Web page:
While efforts to bring forth contactless fare payment options – such as Flamingo Fares in the Tampa Bay, FL region, or OMNY in the New York City, NY region – have been in motion well before Covid hit, using such contactless options are more important than ever before. When available, please use your contactless payment option to pay for your fares while using transit. If such options are not yet available in your area, please consider contacting your transit agency’s customer service line to see how you can purchase transit passes online or over the phone. Please be mindful that some agencies may currently have their physical customer service centers closed to the public.
With many people stressed out & facing uncertain paths ahead, it is more important than ever before to show courtesy to others. Please refrain from engaging in conversation that would be disruptive or disrespectful to others, playing loud music without headphones, & engaging in other questionable or illegal behavior. Also, please show courtesy & respect to transit employees. Remember, they are helping you to get to where you need to go.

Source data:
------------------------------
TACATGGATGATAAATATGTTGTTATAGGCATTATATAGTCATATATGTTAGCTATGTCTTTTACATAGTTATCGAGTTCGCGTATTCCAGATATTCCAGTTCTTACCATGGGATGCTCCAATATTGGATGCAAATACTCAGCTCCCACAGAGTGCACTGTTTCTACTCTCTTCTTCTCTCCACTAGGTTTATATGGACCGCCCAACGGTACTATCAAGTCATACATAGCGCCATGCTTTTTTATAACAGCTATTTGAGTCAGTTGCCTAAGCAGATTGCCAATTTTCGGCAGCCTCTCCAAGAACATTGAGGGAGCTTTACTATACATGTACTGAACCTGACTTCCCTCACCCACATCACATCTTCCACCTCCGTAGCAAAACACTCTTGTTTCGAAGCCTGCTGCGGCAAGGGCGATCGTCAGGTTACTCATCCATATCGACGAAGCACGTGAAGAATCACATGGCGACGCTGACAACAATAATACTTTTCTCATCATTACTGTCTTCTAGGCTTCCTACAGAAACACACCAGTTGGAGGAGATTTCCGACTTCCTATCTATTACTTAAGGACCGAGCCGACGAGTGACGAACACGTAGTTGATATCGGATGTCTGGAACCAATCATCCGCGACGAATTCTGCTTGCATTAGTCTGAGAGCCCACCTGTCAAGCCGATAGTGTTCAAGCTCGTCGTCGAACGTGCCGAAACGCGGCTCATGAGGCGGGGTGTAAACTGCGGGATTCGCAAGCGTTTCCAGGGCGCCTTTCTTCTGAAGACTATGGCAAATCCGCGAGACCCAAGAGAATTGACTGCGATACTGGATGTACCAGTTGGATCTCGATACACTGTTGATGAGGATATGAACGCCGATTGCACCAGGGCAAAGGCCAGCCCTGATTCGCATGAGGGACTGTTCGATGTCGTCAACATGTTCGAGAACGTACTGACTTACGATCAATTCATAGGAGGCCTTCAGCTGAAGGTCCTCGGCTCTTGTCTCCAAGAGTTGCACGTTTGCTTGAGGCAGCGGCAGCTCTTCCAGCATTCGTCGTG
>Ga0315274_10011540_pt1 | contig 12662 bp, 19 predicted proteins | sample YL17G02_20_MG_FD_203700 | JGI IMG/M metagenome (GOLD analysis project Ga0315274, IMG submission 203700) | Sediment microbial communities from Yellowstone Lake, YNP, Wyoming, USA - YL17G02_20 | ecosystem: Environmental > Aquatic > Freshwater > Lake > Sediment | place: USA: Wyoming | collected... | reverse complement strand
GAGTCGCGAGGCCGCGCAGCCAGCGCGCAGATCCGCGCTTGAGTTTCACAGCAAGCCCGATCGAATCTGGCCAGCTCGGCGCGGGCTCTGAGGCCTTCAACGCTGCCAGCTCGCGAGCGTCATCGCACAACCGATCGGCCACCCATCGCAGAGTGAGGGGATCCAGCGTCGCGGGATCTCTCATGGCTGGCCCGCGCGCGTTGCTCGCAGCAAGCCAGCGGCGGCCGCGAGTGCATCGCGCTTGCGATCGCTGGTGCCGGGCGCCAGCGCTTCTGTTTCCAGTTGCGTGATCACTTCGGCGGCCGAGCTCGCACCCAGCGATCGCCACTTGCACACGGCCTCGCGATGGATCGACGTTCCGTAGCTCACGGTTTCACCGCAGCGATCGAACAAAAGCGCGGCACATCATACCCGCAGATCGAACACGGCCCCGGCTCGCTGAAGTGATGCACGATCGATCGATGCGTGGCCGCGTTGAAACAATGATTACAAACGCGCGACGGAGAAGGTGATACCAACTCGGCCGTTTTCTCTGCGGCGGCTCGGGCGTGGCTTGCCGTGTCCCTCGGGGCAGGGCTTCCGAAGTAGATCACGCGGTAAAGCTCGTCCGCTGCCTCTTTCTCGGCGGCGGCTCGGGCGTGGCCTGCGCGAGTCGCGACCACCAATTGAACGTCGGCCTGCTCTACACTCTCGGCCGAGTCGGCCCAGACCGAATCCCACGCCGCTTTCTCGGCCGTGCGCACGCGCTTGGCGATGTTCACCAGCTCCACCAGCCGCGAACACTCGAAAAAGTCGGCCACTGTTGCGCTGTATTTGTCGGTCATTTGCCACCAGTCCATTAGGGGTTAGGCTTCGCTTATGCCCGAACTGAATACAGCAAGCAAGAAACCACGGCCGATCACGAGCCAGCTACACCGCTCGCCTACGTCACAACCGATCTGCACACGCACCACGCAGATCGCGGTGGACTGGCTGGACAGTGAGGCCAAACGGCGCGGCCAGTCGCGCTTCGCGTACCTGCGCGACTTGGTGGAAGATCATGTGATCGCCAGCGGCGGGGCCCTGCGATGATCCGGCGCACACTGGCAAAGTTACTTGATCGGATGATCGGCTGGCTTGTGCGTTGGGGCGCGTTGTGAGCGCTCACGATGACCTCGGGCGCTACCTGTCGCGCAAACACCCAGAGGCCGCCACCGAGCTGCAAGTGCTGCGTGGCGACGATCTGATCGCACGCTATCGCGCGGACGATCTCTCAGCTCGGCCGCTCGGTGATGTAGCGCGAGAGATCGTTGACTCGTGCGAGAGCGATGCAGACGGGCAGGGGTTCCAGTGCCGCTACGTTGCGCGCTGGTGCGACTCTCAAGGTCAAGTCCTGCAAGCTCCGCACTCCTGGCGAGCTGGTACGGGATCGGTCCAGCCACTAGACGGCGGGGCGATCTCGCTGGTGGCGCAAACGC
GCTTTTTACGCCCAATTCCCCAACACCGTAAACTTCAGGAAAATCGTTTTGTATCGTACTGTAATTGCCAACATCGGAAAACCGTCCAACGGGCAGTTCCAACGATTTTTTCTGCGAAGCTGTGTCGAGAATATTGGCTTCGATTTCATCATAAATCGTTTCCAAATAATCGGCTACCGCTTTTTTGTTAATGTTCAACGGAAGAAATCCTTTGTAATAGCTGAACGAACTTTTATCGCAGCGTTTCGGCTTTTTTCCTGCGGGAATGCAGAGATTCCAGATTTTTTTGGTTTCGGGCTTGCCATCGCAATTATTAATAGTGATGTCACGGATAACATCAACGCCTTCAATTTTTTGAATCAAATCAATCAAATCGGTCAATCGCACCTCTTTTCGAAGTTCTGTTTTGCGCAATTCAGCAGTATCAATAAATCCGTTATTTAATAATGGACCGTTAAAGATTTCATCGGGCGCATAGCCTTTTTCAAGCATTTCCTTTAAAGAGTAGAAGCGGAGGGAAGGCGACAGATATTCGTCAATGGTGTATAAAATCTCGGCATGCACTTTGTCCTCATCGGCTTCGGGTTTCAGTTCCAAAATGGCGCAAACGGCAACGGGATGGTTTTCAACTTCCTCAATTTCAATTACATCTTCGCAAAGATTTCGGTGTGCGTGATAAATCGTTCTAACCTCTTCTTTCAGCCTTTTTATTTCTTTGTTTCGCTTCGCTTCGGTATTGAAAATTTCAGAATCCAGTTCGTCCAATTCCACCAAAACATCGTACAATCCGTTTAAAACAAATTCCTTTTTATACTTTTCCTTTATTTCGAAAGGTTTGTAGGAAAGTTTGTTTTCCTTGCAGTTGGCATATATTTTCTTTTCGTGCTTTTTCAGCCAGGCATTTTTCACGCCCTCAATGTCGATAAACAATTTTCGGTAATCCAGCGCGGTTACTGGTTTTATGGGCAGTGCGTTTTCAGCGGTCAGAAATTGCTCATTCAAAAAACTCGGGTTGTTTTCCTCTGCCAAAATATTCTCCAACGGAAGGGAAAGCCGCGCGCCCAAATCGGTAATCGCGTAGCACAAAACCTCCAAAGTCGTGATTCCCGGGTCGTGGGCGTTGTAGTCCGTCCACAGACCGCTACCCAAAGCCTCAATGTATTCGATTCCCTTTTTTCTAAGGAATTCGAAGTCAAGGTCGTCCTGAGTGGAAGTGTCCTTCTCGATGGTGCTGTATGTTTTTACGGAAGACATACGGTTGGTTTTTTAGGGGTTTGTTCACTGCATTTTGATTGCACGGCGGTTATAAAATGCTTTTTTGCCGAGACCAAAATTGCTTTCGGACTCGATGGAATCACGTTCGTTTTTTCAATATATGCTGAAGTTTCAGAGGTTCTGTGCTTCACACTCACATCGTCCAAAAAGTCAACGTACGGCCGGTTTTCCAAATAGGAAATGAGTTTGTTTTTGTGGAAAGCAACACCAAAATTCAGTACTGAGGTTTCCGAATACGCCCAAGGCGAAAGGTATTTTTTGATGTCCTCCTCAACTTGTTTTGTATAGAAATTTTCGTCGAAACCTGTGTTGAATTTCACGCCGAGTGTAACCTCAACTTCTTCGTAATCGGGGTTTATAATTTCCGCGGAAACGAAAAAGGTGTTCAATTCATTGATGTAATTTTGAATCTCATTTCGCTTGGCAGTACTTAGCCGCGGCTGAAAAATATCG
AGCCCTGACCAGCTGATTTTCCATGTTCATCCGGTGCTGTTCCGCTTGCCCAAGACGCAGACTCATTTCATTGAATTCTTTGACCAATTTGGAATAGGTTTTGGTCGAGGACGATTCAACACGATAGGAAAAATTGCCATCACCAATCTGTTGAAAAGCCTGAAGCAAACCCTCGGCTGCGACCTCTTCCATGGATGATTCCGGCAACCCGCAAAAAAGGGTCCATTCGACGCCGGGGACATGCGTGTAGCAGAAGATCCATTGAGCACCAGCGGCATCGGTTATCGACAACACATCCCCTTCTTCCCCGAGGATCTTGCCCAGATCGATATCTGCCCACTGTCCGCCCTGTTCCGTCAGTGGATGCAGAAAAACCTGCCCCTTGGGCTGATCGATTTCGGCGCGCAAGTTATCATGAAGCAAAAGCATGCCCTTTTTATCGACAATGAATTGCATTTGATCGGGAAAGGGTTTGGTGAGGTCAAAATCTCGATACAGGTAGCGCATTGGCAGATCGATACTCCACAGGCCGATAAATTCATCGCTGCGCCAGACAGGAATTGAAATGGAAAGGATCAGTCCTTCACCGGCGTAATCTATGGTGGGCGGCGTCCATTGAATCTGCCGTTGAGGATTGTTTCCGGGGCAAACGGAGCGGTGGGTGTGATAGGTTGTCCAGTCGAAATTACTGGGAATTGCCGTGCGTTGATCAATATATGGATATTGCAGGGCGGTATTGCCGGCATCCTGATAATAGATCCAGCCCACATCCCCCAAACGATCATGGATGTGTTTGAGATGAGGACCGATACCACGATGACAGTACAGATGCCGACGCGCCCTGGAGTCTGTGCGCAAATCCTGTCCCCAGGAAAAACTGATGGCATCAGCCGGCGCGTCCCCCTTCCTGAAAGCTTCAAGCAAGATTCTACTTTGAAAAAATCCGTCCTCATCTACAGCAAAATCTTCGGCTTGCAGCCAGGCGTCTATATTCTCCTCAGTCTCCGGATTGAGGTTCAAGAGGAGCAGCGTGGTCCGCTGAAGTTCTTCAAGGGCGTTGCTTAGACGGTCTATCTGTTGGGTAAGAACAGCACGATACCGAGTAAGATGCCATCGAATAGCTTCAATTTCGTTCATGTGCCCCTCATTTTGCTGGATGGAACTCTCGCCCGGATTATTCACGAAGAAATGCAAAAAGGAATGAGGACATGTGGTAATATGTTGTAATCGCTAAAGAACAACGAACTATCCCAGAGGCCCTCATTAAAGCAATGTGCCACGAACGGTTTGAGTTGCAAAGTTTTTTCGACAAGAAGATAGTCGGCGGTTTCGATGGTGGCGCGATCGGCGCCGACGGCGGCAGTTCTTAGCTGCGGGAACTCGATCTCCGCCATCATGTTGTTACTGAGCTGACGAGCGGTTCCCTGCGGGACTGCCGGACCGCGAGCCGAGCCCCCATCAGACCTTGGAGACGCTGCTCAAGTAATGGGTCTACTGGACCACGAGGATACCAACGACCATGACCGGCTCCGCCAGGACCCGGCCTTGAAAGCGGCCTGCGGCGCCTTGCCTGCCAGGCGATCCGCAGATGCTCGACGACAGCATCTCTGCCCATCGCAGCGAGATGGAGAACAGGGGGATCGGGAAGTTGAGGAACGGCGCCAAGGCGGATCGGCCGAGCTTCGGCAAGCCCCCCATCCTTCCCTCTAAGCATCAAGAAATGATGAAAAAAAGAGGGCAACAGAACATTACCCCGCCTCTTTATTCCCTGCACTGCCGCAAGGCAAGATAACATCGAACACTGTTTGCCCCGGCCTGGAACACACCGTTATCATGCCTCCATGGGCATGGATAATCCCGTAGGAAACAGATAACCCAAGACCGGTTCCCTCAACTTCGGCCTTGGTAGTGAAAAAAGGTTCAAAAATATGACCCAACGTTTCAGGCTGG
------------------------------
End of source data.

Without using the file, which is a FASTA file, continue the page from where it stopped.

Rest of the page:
Enjoy the big game safely & responsibly
Before I discuss the various transportation options available (besides obviously renting a car), let’s go over how to get from A to B, safely, during these times.
It’s 2021, let’s hit the ground running!
Happy New Year everyone! I hope that your winter holiday was as safe & peaceful as possible. 2020 was very rough for many reasons, & the start of this year wasn’t all that well either. However, with hopefully the worst behind us, we can move ahead with the healing & rebuilding process across the globe.